But the big news for Soli in the Nest Hub is of course the Sleep Sensing feature. Google hopes that by tracking your sleep with Soli and applying the insights they’ve developed with the American Academy of Sleep Medicine will offer recommendations on how to improve your sleep personalised according to your sleep metrics.
To start with, Google goes to great pains to let you know that Sleep Sensing is opt-in. You have to specifically enable and calibrate Sleep Sensing through a setup process before it even starts. If you do decide you want to opt-in you can still disable Sleep Sensing at any time. You can double tap the screen to pause sleep sense, or swipe up from the bottom to access the quick settings menu to disable it temporarily.
Part of the setup process is setting your expected sleep patterns for Sleep Sensing to be active. I’m a shift worker, so I’m still exploring how this will affect the Google Sleep Sensing algorithm, and what I will have to do to track sleeping during the day while on shift.
The other part of the setup is putting it in the right place. You’ll need to set the Nest Hub up about 30-60cm away from you, at the height you sleep at. This means the Nest Hub had to sit on a couple of hardback novels as my bedside table was a little low.
Once you’re setup, all you have to do is sleep.
When you wake up you can see your sleep data on the Nest Hub display by asking Google ‘How did I sleep’. The sleep dashboard will show how long you slept for and the quality of your sleep.
If you choose to record respiratory events you can also see your ‘Respiratory Wellness’ card. The card shows any instances of coughing or snoring it captured during the night, and also your respiratory rate. You can also see your respiratory wellness report over a week for comparison.
Your sleep data, including your sleep schedule and duration will also appear in the Google Fit app on your phone. The Fit app was the only way I could see the additional sleep I took during the day ahead of a night shift in my data as it wasn’t displaying on the Nest Hub sleep card.
The actual tracking that Soli can achieve is fairly impressive. It can see when you’re awake and attending to a child, pets or nature and how well you’re sleeping. It’s also really easy to disable it if you don’t want Google aware of what’s happening in your bedroom at any time.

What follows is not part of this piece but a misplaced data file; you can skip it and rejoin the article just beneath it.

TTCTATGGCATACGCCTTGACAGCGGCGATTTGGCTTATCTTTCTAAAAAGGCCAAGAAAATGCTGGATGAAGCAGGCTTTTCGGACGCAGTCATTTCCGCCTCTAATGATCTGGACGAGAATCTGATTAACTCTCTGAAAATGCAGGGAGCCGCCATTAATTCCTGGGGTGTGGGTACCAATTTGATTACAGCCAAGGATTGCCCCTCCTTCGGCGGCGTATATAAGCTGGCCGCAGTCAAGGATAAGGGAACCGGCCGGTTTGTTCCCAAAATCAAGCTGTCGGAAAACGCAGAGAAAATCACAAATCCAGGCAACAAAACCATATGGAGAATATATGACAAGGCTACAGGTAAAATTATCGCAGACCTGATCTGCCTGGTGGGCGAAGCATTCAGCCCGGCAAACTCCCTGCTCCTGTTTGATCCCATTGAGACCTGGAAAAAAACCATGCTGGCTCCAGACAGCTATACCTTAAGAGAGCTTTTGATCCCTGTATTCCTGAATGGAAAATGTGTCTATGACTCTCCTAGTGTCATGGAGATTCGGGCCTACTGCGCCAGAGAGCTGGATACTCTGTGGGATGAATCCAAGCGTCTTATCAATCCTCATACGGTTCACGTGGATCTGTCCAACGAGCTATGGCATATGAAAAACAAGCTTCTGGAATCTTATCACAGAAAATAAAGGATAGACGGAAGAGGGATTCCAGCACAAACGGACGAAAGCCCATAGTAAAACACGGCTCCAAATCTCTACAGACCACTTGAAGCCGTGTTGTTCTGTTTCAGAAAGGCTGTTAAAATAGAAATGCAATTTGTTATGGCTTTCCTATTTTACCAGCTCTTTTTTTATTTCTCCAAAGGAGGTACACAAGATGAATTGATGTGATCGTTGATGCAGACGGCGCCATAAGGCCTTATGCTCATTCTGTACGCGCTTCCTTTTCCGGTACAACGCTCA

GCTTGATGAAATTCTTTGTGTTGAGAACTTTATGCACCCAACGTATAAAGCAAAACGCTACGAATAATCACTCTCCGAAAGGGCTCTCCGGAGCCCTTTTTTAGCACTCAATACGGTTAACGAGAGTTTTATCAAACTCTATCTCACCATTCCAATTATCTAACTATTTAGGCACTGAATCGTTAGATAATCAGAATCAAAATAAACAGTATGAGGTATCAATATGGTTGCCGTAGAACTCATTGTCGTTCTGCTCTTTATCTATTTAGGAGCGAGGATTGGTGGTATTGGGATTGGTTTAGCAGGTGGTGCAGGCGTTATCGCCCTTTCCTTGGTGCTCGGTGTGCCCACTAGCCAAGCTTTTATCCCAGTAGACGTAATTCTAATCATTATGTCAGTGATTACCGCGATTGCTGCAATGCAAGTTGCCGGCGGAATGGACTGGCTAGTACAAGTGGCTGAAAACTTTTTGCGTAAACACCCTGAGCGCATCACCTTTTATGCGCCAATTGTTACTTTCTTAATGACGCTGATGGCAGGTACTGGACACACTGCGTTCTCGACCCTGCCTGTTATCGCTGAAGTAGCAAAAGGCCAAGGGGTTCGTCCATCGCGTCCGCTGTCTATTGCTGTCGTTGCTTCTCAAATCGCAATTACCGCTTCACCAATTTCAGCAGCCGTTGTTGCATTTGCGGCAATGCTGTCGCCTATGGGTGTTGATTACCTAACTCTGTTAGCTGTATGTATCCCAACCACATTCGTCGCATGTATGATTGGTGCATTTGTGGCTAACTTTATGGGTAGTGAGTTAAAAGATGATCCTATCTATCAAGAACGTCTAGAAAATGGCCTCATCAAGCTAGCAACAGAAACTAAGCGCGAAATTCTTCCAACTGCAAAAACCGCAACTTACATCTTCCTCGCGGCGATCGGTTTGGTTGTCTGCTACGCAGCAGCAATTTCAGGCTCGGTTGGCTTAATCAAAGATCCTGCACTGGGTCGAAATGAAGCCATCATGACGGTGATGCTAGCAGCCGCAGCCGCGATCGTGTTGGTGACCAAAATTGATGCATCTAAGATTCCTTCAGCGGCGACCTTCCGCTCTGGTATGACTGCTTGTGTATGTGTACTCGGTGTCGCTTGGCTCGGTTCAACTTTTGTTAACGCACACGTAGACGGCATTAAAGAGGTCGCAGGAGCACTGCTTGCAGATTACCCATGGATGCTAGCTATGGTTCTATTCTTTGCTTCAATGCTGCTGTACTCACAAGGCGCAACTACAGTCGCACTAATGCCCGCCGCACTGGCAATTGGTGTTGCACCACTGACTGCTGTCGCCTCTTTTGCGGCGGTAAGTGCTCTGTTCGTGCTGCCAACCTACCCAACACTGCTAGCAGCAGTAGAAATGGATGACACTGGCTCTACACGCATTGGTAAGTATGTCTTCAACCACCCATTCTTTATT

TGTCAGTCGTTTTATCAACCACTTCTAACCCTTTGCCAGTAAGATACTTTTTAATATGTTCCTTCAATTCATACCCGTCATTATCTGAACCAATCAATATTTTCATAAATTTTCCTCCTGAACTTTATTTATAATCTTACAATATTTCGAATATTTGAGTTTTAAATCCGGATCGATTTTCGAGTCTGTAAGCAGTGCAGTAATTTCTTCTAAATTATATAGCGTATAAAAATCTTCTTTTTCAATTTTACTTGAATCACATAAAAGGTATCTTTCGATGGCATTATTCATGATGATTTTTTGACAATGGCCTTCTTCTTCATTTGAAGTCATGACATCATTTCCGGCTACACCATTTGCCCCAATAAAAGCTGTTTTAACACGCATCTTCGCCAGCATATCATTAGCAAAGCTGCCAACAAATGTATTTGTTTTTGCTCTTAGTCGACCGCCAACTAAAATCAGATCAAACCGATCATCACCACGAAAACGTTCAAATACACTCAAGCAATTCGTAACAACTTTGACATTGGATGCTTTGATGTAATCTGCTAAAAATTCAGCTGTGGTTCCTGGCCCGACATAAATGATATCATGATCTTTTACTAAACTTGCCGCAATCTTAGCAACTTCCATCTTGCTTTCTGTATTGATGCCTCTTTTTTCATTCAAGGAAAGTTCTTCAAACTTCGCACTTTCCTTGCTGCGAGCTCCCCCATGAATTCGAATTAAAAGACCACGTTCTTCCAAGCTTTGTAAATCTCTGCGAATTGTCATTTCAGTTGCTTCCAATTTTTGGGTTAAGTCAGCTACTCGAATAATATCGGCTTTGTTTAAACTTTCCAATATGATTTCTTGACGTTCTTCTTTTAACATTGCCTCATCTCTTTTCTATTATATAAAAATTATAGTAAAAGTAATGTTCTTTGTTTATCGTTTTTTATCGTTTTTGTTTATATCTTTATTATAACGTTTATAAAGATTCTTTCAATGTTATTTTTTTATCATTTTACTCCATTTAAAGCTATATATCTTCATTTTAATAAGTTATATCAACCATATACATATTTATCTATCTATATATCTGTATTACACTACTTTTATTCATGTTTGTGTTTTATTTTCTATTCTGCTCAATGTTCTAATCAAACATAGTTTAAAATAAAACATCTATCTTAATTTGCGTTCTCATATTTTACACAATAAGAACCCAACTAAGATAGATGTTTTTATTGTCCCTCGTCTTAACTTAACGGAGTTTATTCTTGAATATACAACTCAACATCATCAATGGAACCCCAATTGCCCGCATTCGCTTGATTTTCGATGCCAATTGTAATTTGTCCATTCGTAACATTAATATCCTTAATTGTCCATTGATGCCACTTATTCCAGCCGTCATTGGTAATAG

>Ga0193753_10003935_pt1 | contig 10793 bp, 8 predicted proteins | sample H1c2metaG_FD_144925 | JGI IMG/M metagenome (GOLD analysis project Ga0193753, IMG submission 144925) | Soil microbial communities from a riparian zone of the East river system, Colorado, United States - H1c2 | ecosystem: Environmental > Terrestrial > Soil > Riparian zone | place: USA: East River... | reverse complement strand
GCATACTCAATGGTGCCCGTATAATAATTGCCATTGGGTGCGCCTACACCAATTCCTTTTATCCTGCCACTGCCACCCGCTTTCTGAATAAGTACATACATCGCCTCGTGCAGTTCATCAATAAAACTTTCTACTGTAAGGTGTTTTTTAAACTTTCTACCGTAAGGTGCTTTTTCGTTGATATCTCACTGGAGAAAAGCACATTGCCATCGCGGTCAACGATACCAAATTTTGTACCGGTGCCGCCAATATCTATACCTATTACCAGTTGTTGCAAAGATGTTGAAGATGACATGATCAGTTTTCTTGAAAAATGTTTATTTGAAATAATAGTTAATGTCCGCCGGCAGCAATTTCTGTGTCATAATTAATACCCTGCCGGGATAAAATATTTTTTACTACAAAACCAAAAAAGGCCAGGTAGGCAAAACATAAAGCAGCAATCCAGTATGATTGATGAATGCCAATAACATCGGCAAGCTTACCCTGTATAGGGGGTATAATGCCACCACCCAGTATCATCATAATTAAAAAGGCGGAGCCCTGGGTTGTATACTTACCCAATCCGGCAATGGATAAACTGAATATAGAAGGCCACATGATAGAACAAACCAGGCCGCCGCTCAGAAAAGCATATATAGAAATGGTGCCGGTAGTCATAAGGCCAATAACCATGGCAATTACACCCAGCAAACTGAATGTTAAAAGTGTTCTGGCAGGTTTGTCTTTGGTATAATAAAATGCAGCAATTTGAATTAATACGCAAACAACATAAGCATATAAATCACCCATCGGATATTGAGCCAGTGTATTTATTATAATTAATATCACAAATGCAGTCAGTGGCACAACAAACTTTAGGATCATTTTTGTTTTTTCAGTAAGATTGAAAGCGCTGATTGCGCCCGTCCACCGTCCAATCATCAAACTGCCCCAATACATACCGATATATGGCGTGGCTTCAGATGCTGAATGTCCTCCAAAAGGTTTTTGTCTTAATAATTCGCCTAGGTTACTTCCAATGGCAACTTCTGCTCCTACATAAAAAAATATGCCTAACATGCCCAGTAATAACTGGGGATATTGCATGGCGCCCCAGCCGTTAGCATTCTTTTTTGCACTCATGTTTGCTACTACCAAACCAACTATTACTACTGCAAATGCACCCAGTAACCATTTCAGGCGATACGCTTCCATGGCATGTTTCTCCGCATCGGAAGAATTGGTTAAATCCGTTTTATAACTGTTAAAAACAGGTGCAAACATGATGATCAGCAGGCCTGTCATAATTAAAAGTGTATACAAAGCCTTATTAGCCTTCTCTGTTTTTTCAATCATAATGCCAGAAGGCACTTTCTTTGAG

The Nest Hub can only track one person at a time, though there may be instances where their coughs or snores are recorded against your score. This also means you will need two Nest Hubs in your bedroom if your partner also wants to track their sleep.
Google will offer a Sleep report in the Wellness hub on the Nest Hub display. It shows up after your first week of tracking with the Nest Hub, provided you actually track at least four of those nights. The report has insights and personalised sleep tips on your sleep to help you get more healthy sleep.
I found my sleep patterns for the review were fairly regular, and I got restful sleep most nights. This meant my sleep report was fairly boring. I am intrigued with what these tips and insights will offer after it tracks me during a full work rotation including overnight shifts and sleeping during the day. I asked Google about this and they said they will offer recommended schedules for getting ‘efficient’ sleep – so we’ll see how it goes.
Something sticking out for me with the launch of the new Nest Hub is the Sleep Sensing service is being provided free for a year. Google wouldn’t announce any potential pricing for the service after this time, including that they even may not charge for it after this time.
I am concerned about this potential monetisation of the service down the track. It would be disappointing to use the service for a year, only to find it being moved behind a paywall after you’re well and truly hooked.
I don’t mind paying for services, but it’s disappointing to be told that it may be monetised, yet no details are available. As it stands, it’s a service you do get access to for a year, so it may be worth seeing what you get out of it
Should You Buy It?
The original Nest Hub has been living in our bedroom since it launched, and my son also has one in his room. It’s a great device for displaying photos but not being overbearing. Having a second hasn’t lit the room up to any degree with the Ambient EQ really doing a great job of keeping the display brightness just right.
The new Sleep Sensing feature on the Nest Hub are an interesting implementation of Soli, and sleep is a huge part of everyone’s lives. Sleep is also individual so having a way to get insights into the best way you can get a good nights sleep can be invaluable for a lot of people.
I’m still a bit concerned about the potential for Google charging for Sleep Sensing down the track, but if it helps you get better sleep for a year it may be worth it.
As far as the hardware goes,I’m a big fan of the compact form factor of the Nest Hub, and as the original Nest Hub appears to mostly be sold out the Nest Hub (2nd gen) is ready to take its place on store shelves.
I won’t be replacing the existing gen 1 Nest Hubs we have, but if you’re looking at something to replace an alarm clock or maybe some sleep insights it’s a good option.
You can check the new Nest Hub on the Google Store now.